1) Use a prop. One presenter really made me think when they held up a simple combination lock. They used the lock as an analogy for the problem the audience was having. Even if my mind was elsewhere at the time, the visual reengaged my concentration. And the memory of the visual has stayed in my mind, and so has the presenter’s main messages.
2) Use purposeful documents. Any handout you give your audience should be concise. Don’t read from your handout, or tell your audience to read your handout later (they won’t). Instead, give your audience space to make notes on the handout (or even doodle) as you’re talking about the ideas on the handout. (Did you know some learners remember things by the visual drawings they doodle?)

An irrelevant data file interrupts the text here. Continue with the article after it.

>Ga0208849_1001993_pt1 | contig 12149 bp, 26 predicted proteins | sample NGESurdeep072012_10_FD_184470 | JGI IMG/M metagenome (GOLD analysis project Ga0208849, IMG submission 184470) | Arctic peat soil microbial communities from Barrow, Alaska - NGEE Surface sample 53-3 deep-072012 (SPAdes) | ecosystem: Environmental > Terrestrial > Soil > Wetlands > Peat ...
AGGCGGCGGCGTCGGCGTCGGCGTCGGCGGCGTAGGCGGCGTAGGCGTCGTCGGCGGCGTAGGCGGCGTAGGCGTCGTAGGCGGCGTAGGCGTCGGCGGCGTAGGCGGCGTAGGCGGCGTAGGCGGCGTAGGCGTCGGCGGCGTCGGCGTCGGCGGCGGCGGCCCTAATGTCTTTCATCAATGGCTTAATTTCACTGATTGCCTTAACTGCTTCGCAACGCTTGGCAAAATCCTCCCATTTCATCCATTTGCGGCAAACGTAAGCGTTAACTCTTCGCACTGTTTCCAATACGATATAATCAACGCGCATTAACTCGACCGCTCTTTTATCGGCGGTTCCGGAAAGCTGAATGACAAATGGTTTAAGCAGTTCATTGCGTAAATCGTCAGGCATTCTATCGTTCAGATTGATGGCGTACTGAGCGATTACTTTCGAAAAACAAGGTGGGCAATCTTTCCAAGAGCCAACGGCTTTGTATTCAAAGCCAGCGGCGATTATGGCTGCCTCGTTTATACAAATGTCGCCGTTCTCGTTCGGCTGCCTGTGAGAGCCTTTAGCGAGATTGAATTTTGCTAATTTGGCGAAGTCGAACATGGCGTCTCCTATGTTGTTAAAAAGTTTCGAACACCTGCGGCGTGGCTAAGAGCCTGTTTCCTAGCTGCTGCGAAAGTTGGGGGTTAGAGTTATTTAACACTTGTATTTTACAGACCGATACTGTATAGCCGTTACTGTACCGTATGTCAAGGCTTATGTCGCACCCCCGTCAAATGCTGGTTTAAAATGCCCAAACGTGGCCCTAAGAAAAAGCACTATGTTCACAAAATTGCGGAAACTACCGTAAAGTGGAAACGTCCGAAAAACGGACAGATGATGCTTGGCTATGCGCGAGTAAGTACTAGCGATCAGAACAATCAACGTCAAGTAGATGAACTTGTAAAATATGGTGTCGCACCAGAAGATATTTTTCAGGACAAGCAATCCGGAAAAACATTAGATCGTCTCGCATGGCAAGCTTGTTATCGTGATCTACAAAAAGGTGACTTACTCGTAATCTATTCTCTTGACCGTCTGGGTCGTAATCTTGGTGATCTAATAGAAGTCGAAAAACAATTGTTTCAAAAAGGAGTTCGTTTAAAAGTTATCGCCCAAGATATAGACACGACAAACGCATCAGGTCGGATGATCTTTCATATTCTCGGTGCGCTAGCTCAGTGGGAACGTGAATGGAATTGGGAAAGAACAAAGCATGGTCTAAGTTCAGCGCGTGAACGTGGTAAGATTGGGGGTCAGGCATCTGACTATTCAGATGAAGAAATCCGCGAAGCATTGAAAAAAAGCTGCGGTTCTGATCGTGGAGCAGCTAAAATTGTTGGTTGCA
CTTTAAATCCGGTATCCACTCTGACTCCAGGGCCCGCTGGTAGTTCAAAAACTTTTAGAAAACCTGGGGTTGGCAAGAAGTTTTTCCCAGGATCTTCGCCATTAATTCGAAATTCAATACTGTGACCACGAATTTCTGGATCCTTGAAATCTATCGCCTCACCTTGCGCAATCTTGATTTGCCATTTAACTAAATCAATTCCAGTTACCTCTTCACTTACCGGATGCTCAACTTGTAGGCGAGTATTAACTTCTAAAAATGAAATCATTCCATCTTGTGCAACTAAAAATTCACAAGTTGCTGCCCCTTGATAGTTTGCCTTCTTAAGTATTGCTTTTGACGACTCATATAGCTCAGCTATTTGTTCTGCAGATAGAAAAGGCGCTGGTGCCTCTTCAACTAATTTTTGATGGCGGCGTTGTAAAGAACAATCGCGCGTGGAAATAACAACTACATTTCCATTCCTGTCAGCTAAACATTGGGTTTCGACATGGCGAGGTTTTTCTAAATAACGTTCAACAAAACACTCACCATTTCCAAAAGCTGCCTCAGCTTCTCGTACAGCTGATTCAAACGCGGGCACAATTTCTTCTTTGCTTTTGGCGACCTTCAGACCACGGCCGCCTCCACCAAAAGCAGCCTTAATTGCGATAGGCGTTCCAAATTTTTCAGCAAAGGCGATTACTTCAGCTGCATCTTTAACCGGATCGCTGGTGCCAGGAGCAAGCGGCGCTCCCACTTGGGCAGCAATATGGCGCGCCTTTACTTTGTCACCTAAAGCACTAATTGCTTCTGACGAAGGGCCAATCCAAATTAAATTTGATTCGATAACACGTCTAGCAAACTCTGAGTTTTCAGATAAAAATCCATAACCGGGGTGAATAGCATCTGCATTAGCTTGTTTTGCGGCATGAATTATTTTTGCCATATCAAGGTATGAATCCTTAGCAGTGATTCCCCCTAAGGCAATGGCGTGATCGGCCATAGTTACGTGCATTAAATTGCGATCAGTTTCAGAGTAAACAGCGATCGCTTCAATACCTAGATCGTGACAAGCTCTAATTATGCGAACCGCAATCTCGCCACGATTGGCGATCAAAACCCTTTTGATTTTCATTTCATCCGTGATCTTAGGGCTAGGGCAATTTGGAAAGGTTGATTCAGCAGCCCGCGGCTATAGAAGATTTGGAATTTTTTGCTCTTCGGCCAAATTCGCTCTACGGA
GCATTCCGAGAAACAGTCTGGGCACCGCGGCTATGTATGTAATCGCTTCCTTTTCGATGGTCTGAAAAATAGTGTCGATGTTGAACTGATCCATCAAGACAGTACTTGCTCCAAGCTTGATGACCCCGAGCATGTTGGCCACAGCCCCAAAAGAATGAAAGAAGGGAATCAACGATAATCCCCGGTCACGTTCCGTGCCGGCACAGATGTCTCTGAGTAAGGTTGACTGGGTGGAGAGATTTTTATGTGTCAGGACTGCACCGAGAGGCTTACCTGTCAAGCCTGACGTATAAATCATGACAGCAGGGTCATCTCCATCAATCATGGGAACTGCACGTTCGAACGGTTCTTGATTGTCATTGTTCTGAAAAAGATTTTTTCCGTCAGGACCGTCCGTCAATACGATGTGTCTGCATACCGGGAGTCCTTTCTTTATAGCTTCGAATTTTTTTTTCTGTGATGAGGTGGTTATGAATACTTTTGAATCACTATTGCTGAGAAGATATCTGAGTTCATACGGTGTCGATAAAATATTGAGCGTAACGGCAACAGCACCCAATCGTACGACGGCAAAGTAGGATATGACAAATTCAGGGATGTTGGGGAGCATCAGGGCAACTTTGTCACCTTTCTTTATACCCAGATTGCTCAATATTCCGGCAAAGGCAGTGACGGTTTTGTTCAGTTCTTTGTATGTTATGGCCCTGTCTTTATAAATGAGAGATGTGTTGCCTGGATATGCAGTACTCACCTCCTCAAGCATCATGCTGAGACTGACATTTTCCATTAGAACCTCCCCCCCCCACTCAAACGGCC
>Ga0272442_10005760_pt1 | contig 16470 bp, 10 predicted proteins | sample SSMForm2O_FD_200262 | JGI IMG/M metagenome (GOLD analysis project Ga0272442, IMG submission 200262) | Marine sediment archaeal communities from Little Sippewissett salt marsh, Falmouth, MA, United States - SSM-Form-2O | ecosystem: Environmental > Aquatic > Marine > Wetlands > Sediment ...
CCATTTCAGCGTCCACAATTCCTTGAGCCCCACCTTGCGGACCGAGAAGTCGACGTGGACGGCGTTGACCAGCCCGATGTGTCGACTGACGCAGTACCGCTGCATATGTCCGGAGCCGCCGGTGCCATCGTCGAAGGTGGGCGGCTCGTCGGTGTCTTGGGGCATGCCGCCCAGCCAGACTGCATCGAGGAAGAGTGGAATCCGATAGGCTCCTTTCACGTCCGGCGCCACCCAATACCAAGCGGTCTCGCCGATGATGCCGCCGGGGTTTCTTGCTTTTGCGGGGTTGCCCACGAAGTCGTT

3) Be kinetic. Move your body around the room. Don’t just stand at the front, move through the crowd. Head turning wakes people up!
4) Have variety. If you have to speak for a long time, break it up. Speak for a few minutes than give the group time to talk to each other, or time to work on a thought-provoking structured task.
5) Redirect the gaze. It’s tiring to look at one thing for a long time. Pointing out large signs like posters and maps (that people can see from the back of the room) are great diversions of your audience’s eyes from staring at one place.